The Wuerttemberg emigration records are a unique collection of papers and documents on applicants who filed for permission to emigrate from Germany during the nineteenth century. These records are not alphabetized nor are the pages numbered, which makes a search through them complicated and time consuming. In many cases, as many as eight pages were written on one person, including a birth certificate or a family record, military release, and renunciation of citizenship rights. Often the handwriting in these documents is almost indecipherable for even an experienced German researcher. It is almost impossible for a layman to search through these records successfully.
Emigrants leaving without permission are, of course, not listed at the time of emigration. Yet many of these emigrants, later in life, after having arrived in the land of their destination, sent word back to the Wuerttemberg state and town officials renouncing their citizenship rights. Such repudiation is also documented in the Wuerttemberg emigration records.
There were as many as 800,000 people who emigrated to other parts of the world from Wuerttemberg since the late seventeenth century, including the period after World War II. A great number of those who emigrated to the German colonies in the Russian Empire, came to the United States in the nineteenth and early twentieth centuries. Indeed, a significant percentage of all German emigrants to North America have come from Wuerttemberg.
The researcher should be aware of an anglicized spelling change in the United States and check out several spelling possibilities. All names listed are spelled in the most common German way. For instance, a man's name "John" in America can be shown as "Johann" or even "Hans." Place names are all spelled as they will be listed in a German gazetteer or located on a German map.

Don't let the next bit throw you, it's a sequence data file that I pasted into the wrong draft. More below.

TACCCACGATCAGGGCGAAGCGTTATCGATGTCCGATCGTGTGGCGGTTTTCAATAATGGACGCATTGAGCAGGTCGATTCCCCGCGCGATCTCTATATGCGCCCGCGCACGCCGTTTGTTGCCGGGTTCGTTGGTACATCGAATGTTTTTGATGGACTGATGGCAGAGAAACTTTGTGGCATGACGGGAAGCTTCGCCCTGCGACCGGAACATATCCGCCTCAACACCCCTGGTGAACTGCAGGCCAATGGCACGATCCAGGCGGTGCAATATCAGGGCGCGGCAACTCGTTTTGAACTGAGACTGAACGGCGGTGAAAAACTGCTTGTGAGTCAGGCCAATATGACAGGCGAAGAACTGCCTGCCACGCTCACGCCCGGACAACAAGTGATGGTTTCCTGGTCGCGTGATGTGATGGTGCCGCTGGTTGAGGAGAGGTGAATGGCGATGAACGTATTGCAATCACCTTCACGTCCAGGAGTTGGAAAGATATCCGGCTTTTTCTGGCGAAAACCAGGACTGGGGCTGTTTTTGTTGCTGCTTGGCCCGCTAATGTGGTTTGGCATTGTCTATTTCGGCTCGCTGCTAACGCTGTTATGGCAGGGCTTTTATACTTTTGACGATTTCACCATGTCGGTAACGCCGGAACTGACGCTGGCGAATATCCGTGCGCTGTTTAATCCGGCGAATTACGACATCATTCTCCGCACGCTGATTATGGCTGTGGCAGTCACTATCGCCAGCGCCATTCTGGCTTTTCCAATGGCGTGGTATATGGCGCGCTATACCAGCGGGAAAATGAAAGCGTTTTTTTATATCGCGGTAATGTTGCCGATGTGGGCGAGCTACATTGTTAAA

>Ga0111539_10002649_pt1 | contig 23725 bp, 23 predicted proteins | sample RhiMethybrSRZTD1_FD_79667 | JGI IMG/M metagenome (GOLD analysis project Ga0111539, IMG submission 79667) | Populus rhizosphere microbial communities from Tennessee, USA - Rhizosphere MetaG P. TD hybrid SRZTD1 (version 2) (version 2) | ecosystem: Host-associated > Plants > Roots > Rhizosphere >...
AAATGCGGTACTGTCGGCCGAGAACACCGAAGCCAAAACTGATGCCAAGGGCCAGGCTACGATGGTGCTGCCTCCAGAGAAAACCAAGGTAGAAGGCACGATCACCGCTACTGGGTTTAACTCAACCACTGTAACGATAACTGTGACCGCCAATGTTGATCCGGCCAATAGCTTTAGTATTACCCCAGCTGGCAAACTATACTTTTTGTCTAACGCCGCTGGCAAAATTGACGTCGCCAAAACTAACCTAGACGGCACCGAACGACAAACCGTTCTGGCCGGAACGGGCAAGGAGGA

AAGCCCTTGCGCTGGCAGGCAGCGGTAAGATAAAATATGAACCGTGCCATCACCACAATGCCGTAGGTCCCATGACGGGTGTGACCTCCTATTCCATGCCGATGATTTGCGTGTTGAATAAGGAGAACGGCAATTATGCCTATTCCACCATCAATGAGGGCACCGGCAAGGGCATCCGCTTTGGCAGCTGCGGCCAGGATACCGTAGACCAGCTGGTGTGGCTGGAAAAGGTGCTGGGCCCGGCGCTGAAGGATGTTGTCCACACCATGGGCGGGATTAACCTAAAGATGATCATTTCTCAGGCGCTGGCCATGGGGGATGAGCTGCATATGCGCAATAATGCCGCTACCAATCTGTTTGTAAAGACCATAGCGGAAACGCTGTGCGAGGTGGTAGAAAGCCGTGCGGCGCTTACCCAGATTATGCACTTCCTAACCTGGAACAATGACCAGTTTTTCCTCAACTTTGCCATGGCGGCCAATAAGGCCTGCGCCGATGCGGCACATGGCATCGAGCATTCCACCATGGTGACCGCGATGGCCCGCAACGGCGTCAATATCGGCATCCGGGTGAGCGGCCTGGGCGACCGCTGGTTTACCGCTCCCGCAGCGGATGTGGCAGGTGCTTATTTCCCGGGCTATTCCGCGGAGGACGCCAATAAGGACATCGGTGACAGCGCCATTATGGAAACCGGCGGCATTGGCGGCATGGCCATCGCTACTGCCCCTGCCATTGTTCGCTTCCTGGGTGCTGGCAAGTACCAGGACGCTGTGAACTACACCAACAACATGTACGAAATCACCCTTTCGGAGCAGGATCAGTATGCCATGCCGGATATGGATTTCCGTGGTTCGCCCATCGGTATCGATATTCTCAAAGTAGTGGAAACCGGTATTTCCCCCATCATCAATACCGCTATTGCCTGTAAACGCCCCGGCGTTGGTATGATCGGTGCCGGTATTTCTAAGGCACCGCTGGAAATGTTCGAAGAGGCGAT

One important fact should be observed when using a modern map of Germany or a map of Wuerttemberg: Within the last twenty years small villages have merged and often a new name was designated. For example, the village of Kaltenwesten in Oberamt Besigheim does not exist on any map or German gazetteer. It can only be located in conjunction with the village Neckarwestheim. Therefore, it is advisable to consult older maps in trying to locate a given area.
The original Wuerttemberg emigration records were compiled according to the Oberamt to which the applicant belonged. An Oberamt is roughly equivalent to a district town (or county seat in America).
The country of destination for each emigrant is given and regions such as Maehren (Moravia), Siebenbuergen (Transylvania), Rumaenian (Romania), Sudetenland and Czechoslovakia, which were all part of the Austrian empire, are designated as Austria. The actual emigration record gives more details on each single applicant.
Some names may be difficult to locate because of peculiarities in the German language. German surnames that carry an "Umlaut," i.e. a modified vowel (ä, ö, ü), have been changed to their English equivalents; thus ä = ae, ö = oe, ü = ue are indexed as such. Surnames composed of two or more distinct words have been alphabetized under the final word. Thus, von Vogel is found as Vogel von.
When a family or husband and wife applied jointly, the entry would be as follows: Weidmann, Hans Peter & W or Becker, Alois & W, respectively. The wife would be listed separately by her maiden name in alphabetical order. In cases of a widow with children or a single woman with an illegitimate child, the listing will appear as follows: Widmann, Heinrike & C. A widow also may be listed as Widmann, Heinrike & F.
The date of application for emigration should not be assumed to be the date of emigration. In several cases, emigration was not granted until some time later, or the emigrant had already left secretly before that date.